London Air Travel’s Atlantic Update – 29 August 2018

The Atlantic Update is published every Wednesday morning at 06:00 BST, providing a weekly bulletin on developments on transatlantic travel between Europe and North America.

London Air Travel » Atlantic Update » London Air Travel’s Atlantic Update – 29 August 2018

Manhattan Skyline
Manhattan Skyline (Image Credit: London Air Travel)

Hello and welcome to the The Atlantic Update for Wednesday 29 August 2018. As the summer draws to a close, we are beginning to see a number of announcements by airlines for their schedules for summer 2019.

Will “London Airways” return to UK regional airports?

A little over 10 years ago, BA earned itself the moniker “London Airways”.

The airline had been progressively reducing its presence at UK regional airports. It effectively paid Flybe to take its regional short-haul operations off its hands. The straw that broke the camel’s back for many regional passengers was the withdrawal of the last remaining long-haul flight from Manchester, a Boeing 767 service to New York JFK. The aircraft was transferred to Heathrow to enable BA to launch a new flight to Calgary.

For a time, it seemed that BA could leave regional transatlantic flights to its joint-venture partner American Airlines.

However, it has not worked out quite like that. American Airlines has withdrawn both New York JFK and, from 3 September 2018, Chicago, from Manchester. This leaves just one route to Philadelphia. Meanwhile, both Thomas Cook and Virgin Atlantic have built up credible networks to most major transatlantic gateways at Manchester.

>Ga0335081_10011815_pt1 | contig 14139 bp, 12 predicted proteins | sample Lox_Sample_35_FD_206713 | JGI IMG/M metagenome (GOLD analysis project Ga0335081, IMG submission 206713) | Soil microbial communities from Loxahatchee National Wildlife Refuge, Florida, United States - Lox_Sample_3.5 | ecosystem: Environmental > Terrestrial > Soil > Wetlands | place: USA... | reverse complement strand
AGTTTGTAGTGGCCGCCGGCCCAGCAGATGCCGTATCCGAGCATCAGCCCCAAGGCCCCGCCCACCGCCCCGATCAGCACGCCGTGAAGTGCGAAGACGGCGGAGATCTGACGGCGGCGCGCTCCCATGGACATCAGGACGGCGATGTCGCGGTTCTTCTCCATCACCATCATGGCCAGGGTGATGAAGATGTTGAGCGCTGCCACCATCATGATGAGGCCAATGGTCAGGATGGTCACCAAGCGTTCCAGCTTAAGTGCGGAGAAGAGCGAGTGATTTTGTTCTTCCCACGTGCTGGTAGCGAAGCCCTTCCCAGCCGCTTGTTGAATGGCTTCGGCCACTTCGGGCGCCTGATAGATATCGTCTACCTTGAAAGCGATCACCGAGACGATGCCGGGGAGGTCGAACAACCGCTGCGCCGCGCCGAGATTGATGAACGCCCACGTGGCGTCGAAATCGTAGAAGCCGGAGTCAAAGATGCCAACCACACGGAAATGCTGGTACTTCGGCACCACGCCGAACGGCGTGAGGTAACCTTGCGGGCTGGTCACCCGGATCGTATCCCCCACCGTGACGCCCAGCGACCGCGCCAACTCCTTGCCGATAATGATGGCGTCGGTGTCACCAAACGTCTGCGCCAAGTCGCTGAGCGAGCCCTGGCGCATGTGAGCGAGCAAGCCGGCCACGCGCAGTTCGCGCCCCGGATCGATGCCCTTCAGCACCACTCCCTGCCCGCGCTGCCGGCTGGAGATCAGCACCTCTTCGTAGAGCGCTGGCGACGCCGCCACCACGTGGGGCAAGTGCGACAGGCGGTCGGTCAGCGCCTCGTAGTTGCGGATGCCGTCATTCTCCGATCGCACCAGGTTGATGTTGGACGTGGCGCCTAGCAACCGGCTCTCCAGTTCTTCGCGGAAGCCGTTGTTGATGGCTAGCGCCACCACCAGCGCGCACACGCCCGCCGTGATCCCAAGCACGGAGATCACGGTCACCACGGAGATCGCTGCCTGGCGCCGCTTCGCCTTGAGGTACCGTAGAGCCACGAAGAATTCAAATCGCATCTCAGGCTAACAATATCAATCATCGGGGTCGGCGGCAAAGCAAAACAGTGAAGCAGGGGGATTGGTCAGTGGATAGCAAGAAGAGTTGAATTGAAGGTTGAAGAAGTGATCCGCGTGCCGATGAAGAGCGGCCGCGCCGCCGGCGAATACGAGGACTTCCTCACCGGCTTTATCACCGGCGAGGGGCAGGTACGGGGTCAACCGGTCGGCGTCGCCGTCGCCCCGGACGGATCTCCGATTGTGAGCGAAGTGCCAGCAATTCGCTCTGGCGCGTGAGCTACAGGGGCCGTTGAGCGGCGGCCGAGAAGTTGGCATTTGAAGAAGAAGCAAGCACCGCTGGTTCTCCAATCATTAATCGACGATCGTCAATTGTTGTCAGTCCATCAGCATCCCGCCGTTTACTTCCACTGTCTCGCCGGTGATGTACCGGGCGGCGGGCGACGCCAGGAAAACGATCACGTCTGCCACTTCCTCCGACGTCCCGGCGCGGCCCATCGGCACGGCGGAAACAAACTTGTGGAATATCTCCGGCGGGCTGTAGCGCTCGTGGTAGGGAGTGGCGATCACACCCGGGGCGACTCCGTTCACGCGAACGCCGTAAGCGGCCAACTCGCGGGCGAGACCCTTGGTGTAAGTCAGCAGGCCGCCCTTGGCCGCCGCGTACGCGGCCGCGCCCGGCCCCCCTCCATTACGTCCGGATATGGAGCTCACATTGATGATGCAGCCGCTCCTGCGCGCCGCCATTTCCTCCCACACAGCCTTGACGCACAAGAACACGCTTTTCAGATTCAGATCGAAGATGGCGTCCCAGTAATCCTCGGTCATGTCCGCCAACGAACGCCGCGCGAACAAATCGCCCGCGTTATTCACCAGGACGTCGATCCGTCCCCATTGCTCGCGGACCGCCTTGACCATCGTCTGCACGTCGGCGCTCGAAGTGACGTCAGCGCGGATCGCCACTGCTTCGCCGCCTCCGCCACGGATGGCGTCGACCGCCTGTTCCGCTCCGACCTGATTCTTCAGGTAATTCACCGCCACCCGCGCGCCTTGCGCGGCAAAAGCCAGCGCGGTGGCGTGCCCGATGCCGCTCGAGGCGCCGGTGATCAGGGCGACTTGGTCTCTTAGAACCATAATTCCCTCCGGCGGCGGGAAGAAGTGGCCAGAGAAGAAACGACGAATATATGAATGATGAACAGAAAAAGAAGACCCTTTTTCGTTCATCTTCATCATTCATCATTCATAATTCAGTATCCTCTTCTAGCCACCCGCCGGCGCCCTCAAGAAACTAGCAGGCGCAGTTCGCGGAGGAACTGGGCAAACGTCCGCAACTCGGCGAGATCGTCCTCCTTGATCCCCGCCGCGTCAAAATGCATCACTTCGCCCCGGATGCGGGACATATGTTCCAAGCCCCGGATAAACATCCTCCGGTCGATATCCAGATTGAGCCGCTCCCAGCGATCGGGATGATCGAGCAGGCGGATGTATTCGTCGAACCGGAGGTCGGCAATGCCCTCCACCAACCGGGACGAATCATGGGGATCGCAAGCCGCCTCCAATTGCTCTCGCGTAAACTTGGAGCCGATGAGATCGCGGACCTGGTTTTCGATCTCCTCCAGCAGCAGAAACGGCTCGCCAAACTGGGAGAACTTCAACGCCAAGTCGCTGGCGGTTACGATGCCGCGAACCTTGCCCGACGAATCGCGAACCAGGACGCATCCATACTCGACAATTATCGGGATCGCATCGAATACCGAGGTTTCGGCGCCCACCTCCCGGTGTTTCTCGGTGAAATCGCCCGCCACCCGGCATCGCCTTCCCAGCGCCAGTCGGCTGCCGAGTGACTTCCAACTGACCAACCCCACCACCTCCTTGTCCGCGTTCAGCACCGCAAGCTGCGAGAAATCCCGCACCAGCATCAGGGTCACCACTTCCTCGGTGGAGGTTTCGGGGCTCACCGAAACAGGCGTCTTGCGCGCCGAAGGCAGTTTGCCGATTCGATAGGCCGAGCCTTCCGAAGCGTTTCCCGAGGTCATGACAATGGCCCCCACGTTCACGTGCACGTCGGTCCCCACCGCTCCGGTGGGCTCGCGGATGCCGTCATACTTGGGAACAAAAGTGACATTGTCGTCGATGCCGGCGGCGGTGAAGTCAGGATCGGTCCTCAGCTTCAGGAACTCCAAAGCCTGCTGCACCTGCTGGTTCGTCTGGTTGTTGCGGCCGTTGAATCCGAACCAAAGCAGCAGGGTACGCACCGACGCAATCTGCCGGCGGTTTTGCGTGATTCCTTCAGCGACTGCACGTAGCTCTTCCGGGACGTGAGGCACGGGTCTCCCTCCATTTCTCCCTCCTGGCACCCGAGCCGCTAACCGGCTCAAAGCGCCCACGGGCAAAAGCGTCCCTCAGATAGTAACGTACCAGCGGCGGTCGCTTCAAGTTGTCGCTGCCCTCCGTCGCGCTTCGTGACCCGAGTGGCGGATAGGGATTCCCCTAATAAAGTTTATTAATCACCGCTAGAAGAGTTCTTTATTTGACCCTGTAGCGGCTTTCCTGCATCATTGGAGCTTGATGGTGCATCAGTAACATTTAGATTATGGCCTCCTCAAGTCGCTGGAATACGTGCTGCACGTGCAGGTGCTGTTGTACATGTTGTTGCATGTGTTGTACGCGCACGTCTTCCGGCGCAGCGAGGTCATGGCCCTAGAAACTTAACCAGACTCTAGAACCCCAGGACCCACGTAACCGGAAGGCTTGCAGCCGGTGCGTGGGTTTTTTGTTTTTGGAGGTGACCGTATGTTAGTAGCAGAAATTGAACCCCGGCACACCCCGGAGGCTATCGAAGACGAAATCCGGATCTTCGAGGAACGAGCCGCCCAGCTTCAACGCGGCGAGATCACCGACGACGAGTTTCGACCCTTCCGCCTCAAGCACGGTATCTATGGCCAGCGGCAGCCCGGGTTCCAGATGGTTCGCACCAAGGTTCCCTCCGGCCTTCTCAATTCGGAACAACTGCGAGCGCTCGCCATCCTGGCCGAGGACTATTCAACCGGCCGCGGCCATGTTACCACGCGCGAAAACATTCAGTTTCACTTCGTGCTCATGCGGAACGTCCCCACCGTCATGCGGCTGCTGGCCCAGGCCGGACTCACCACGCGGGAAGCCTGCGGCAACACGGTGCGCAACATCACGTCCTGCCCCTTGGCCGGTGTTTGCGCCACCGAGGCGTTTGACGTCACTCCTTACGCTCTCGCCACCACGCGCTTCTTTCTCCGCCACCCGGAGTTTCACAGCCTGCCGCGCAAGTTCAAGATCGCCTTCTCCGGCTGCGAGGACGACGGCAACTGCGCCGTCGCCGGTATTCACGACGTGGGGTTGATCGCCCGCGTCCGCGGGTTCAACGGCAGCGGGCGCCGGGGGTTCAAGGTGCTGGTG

The picture is similarly patchy at other regional airports. American’s seasonal routes from Glasgow to Philadelphia and Edinburgh to New York JFK are suspended permanently this year. United also flies to Newark from a number of UK regional airports.

Of course, American and BA do have by far the biggest prize of all, which is a dominant position at Heathrow. This is a market that can sustain nearly 30 flights a day to New York alone. They may be happy to leave regional flights to others and it does also have Aer Lingus to draw feed into its hub in Dublin. However, the transatlantic market is clearly growing in markets like Manchester. BA’s cost base is radically different from what it was ten years ago and, combined with an aircraft like the Airbus A321 Long Range, this could prompt a return.

Primera Air Diversions to Reykjavik

Primera Air’s troubled start to transatlantic operations continues.

After having to wet lease aircraft to cover some flights, it is now operating some flights on its Stansted – Newark route with a Boeing 737-800 aircraft in place of an Airbus A321. A consequence of this, yesterday’s flight to Newark had to stop in Reykjavik for refuelling. Publicly available flight data shows a number of flights from 2 September will also be operated with a Boeing 737-800.

Of course Reykjavik has, though the ambitions of Wow Air, been aiming to become the “Dubai of the North Atlantic”, but this is not what was intended.

Ad Hoc BA Boeing 787 Cancellations

Due to continued maintenance to BA’s Boeing 787 fleet there have been a number of ad-hoc transatlantic flight cancellations this week, specifically to Los Angeles, New Orleans, Newark, and Philadelphia.

Full details of known cancellations are contained here.

Labor Day Holiday

A gentle reminder if you are travelling to the US and Canada this week, Monday 3 September is Labor Day, marking the official end of summer and that pleasantly relaxed air in New York when the locals are out of town.

Also of note this week:

The American Airlines CR Smith Museum in Dallas reopens to the public this weekend. (American Airlines)

What it takes to be a a Delta Air Lines pilot. (Delta)

Late Post-Publication Updates

[Reserved for updates during the day.]

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